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end. doug, back to you. >> brenda, thank you very much for that. appreciate it. well, before you butter your toast for sunday brunch, higher prices for butter are likely ahead. the appetite for the creamy spread is up, and supply globally is shrinking. american butter prices are more than twice as high as other producing nations, according to the usda. so far this year, the cost of the fatty and delicious commodity is up more than 60%. apparently americans are listening to the latest science, which says carbohydrates and sugar are killing us, not faut. after the break, remembering the people's princess. honoring princess diana 17 years now after her tragic death. juste great facial hair. when gray creeps in do you lose it all? not you. new touch of gray mustache and beard reduces gray without getting rid of it all in just 5 minutes. for the perfect gray look you want. new touch of gray mustache and beard.
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♪ [music] jackie's heart attack didn't come with a warning. today her doctor has her on a bayer aspirin regimen to help reduce the risk of another one. if you've had a heart attack be sure to talk to your doctor before you begin an aspirin regimen.
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it was 17 years ago today that princess diana died in a car crash while leaving a hotel in paris. the princess was just 36 years old. she and her companion, an egyptian film producer, were trying to avoid a long trail of paparazzi. diana was often called the most photographed woman in the world. all were killed in the accident. that accident prompted a huge debate over the tactics of the paparazzi, not only in europe but in this country as well. updating our two top stories today. in libya, the associated press is reporting than an umbrella
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group for islamist militias in libya are now controlling a residential compound at the u.s. embassy in tripoli. u.s. personnel evacuated libya last month due to the ongoing factional fighting. no one has been there, at least of u.s. origin, in a month and more. in iraq, iraqi forces claiming to have broken the two-month isis siege of one town. u.s. military officials wouldn't confirm those reports, but u.s. airplanes are launching new air strikes against isis targets near that town and are dropping humanitarian aid. "fox news sunday" is coming up. chris wallace asked mike rodgers about the isis threat. we'll give you the latest on that. that's going to do it for me here in washington today. stay with us for all the latest news on the breaking news here and overseas right here on fox news.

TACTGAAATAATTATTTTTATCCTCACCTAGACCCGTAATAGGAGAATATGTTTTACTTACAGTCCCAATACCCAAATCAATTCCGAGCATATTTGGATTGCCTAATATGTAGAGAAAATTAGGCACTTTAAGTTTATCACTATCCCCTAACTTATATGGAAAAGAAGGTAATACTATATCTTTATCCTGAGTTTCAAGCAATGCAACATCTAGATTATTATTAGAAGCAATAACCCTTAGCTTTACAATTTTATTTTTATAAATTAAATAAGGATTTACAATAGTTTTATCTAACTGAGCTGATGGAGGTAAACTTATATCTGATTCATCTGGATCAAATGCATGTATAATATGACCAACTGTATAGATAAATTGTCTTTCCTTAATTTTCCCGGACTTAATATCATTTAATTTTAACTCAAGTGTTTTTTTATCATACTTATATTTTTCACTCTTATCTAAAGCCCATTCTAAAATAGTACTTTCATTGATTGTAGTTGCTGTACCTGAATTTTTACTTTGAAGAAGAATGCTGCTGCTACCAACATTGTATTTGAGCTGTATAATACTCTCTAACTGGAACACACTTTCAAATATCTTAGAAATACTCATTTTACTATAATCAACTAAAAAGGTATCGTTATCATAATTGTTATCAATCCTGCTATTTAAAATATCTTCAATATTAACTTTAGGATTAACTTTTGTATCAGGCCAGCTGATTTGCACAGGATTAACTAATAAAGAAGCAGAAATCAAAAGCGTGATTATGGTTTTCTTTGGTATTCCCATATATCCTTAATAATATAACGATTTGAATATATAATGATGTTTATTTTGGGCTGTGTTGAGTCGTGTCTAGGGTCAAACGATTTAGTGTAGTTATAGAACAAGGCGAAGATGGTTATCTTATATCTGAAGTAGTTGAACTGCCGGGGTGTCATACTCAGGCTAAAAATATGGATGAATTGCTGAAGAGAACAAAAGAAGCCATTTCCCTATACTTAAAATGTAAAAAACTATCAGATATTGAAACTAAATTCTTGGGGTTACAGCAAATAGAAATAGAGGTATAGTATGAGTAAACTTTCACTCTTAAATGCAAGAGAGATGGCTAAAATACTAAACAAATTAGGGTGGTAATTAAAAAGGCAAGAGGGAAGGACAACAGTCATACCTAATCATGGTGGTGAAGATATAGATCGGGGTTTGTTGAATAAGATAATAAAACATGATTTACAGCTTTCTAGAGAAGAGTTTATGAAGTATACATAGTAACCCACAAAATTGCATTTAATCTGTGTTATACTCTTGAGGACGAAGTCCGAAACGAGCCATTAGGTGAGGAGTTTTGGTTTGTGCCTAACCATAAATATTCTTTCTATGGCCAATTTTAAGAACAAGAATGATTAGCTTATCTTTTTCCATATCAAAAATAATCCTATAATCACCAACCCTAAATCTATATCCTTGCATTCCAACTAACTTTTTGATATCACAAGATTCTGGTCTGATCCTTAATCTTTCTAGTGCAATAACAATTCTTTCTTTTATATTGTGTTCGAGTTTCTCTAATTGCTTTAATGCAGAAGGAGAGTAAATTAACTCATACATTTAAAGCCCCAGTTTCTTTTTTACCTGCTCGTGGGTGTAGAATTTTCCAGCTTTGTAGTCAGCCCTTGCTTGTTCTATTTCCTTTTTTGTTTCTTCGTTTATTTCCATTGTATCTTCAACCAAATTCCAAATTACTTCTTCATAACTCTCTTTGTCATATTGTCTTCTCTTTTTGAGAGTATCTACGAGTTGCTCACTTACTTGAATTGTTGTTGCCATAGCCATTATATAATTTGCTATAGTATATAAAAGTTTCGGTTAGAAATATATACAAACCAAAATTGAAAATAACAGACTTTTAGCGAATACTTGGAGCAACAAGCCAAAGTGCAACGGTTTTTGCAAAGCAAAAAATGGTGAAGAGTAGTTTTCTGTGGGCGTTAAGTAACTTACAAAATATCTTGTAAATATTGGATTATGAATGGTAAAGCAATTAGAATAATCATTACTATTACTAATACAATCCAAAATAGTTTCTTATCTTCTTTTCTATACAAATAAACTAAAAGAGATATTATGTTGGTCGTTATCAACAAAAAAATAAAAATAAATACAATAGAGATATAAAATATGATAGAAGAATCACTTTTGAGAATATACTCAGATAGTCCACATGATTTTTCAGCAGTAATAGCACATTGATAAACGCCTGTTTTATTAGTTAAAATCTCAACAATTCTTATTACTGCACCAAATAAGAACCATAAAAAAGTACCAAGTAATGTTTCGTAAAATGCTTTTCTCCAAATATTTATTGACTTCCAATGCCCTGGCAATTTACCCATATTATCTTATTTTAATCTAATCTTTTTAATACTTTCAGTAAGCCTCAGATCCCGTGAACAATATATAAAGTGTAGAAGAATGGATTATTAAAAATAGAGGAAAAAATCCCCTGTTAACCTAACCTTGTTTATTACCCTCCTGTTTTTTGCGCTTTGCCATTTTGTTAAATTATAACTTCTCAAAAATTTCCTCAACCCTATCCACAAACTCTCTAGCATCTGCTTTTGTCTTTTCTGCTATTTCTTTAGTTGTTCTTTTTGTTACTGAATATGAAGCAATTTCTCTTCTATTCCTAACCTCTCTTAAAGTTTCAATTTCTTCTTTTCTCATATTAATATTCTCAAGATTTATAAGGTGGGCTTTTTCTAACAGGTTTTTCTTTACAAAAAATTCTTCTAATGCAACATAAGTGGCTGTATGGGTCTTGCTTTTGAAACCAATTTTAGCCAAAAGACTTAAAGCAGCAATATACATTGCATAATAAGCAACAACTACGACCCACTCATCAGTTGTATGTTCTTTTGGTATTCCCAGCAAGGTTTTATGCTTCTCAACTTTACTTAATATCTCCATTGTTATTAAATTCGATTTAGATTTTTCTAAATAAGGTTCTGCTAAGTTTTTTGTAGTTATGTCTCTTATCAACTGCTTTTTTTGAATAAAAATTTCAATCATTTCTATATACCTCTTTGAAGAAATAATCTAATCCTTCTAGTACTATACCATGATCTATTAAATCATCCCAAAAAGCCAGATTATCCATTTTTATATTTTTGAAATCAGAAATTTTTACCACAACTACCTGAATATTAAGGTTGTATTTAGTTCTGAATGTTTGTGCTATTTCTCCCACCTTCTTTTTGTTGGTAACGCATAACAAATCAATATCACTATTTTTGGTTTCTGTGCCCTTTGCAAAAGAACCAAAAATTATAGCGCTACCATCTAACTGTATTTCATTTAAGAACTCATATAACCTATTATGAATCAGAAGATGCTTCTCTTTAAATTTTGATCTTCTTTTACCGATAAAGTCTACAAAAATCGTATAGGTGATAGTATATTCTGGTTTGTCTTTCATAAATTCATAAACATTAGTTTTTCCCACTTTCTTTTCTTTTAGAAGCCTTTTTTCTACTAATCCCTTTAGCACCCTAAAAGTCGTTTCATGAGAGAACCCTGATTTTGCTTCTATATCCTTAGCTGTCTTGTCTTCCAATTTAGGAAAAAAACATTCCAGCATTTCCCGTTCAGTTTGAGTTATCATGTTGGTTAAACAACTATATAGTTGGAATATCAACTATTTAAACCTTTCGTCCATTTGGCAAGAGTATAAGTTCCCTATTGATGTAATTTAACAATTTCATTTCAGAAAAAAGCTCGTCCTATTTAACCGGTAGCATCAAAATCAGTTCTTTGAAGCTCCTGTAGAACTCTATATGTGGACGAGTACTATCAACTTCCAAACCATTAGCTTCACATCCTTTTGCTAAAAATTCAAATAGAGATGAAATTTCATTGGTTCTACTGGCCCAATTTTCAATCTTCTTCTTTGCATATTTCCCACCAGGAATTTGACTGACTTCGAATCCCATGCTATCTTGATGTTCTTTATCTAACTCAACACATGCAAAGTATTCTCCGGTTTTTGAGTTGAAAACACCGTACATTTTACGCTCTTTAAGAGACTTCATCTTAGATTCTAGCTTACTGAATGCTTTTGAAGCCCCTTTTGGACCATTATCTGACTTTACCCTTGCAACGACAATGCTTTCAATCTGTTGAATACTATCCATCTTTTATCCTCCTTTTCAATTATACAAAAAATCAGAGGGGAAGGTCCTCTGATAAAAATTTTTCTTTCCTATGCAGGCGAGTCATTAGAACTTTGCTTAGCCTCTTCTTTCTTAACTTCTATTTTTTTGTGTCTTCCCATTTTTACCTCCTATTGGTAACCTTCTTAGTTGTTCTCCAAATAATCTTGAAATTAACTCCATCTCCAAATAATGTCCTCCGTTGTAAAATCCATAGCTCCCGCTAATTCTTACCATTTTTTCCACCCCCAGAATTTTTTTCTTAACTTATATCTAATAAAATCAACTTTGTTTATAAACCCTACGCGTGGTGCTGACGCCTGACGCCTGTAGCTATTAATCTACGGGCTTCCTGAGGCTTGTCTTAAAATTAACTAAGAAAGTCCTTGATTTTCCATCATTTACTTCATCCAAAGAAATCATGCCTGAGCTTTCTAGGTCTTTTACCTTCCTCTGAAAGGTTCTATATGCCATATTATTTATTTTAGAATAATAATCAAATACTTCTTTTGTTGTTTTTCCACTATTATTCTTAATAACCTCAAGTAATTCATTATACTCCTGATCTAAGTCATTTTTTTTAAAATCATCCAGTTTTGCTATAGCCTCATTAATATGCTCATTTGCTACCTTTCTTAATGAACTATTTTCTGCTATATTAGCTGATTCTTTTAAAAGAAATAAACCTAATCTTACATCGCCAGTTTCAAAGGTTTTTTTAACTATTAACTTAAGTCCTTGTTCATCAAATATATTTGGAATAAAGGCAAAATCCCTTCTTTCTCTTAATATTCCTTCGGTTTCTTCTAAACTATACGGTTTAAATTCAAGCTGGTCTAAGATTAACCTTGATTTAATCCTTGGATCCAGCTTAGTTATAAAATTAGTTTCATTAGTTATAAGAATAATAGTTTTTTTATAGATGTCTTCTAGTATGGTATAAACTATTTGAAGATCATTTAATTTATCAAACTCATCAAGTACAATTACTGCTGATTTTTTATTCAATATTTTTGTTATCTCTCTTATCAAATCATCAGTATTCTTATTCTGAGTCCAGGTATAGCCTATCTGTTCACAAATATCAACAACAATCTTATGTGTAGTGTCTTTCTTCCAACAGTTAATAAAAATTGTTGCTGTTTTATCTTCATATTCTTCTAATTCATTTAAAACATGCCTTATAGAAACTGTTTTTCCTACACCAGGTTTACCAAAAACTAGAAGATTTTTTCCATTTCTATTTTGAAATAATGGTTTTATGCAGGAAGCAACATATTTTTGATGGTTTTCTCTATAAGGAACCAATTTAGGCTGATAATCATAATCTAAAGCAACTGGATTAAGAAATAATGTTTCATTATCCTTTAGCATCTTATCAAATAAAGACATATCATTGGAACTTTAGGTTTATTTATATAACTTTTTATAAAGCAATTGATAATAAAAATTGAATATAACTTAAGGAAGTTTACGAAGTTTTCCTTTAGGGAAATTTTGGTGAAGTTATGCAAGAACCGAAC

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i'm chris wallace. president obama admits he has no plan yet to go after isis in syria. but world leaders vowed to confront the jihadists. >> i don't want to put the cart before the horse. we don't have a strategy yet. >> we need to tackle that ideal of islamic extremist head on at the root before the takes violence and terror. >> how serious is the threat? we'll ask former army intelligence officer and isis expert jessica lewis. what should our strategy be? we'll talk with the chair of the house intelligence committee mike rogers. plus, the white house struggles to get its message